Preprint Article Version 2 This version is not peer-reviewed

The Impact of Lake Water Quality on the Performance of Mature Artificial Recharge Ponds

Version 1 : Received: 15 May 2019 / Approved: 16 May 2019 / Online: 16 May 2019 (10:29:49 CEST)
Version 2 : Received: 16 August 2019 / Approved: 19 August 2019 / Online: 19 August 2019 (04:08:58 CEST)

A peer-reviewed article of this Preprint also exists.

Li, J.; Hägg, K.; Persson, K.M. The Impact of Lake Water Quality on the Performance of Mature Artificial Recharge Ponds. Water 2019, 11, 1991. Li, J.; Hägg, K.; Persson, K.M. The Impact of Lake Water Quality on the Performance of Mature Artificial Recharge Ponds. Water 2019, 11, 1991.

Journal reference: Water 2019, 11, 1991
DOI: 10.3390/w11101991

Abstract

Artificial groundwater recharge is commonly used for drinking water supply. The resulting water quality is highly dependent on the raw water quality. In many cases, pre-treatment is required. Pre-treatment improves the drinking water quality, although how and to what extent it affects the subsequent pond water quality and infiltration process, is still unknown. We evaluated two treatment systems by applying different pre-treatment methods for raw water from a eutrophic and temperate lake. An artificial recharge pond was divided into two parts, where one received raw water, only filtered through a micro-screen with 500 µm pores (control treatment), while the other part received pre-treated lake water using chemical flocculation with polyaluminium chloride (PACl) combined with sand filtration, i.e. continuous contact filtration (contact filter treatment). Water quality such as cyanobacterial biomass, microcystin-LR as well as organic matter and nutrients were measured in both treatment processes. We found cyanobacterial biomass and microcystin-LR level after the contact filter treatment was significantly different from the control treatment and also significantly different in the pond water. In addition, with contact filter treatment, total phosphorus (TP) and organic matter removal were significantly improved in the end water, TP was reduced by 96 % (< 20 µg/L) and the total organic carbon (TOC) was reduced by 66 % instead of 55 % (TOC content around 2.1 mg/L instead of 3.0 mg/L). This full-scale onsite experiment demonstrated effective pre-treatment would benefit a more stable water quality system, with less variance and lower cyanotoxin risk. In a broader drinking water management perspective, the presented method is promising to reduce cyanotoxin risk, as well as TP and TOC, which are all predicted to increase with global warming and extreme weather.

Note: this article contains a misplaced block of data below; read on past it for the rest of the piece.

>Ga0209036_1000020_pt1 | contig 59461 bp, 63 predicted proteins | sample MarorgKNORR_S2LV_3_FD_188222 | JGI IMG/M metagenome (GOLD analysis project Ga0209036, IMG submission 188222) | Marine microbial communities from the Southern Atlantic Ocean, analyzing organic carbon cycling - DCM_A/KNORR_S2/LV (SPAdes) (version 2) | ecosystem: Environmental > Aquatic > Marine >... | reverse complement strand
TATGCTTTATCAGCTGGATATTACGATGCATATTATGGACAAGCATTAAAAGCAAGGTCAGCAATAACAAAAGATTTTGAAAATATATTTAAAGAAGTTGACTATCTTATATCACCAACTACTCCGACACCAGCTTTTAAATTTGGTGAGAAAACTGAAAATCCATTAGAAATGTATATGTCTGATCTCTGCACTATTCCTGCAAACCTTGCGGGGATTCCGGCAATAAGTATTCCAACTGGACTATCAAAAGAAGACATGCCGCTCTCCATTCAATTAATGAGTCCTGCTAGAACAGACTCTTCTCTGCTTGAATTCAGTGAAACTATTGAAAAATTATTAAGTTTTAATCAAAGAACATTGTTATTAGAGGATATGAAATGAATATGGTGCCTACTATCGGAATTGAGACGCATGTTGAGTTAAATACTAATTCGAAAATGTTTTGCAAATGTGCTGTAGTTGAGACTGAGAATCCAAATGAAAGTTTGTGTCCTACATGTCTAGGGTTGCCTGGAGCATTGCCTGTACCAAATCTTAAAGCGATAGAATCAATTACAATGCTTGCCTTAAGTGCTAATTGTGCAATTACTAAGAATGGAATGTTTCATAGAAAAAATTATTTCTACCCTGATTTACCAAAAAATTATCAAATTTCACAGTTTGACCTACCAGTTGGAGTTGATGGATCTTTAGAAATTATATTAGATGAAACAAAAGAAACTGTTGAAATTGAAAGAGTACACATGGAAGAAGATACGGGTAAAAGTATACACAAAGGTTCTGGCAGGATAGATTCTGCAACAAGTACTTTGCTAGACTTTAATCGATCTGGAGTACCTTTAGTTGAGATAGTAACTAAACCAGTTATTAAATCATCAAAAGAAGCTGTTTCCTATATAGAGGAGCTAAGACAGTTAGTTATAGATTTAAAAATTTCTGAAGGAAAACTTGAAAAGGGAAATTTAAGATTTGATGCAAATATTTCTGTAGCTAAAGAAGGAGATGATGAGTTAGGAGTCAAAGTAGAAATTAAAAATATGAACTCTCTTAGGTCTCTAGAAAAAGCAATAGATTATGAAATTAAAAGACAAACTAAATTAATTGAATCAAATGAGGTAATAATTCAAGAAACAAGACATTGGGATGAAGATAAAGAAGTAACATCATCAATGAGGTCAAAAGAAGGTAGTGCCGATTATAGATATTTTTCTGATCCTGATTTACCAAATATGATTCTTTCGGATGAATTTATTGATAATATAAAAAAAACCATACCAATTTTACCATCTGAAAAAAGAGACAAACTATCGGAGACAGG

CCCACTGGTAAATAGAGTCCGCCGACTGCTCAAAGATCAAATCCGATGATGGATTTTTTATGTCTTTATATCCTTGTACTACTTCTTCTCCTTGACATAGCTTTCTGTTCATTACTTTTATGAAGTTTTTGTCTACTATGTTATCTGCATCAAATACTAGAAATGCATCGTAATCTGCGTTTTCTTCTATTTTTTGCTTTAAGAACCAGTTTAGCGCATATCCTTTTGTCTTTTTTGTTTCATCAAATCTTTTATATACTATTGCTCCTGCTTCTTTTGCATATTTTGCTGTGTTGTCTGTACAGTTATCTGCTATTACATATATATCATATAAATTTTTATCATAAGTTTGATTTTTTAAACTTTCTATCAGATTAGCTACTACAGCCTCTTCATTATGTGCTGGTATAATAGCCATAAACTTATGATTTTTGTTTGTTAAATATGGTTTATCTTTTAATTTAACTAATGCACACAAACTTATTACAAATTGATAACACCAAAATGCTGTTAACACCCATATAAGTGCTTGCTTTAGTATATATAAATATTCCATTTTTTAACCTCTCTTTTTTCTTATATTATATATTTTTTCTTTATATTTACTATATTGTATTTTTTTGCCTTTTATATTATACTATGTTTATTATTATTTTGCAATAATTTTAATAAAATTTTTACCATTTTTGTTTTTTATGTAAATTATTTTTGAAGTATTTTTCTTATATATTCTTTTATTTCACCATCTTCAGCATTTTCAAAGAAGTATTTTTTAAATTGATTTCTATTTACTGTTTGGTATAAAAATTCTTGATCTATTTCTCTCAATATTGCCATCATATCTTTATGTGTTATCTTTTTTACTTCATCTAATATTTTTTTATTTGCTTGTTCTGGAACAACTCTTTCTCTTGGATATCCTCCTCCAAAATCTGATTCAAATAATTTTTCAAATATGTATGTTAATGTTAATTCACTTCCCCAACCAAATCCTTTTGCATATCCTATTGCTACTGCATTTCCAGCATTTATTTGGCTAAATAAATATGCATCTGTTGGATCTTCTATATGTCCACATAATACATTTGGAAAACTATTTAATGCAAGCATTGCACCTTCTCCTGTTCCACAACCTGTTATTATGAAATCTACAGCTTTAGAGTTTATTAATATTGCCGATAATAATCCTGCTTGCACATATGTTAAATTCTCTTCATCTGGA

Subject Areas

groundwater; pre-treatment; contact filtration; infiltration ponds; nutrients removal; TP; Cyanobacteria; Cyanotoxin; microcystin-LR; eutrophic lakes; TOC

Comments (1)

Comment 1
Received: 19 August 2019
Commenter: Jing Li
Commenter's Conflict of Interests: Author
Comment: Almost all the content was revised and changed, following all good comments from reviewers.
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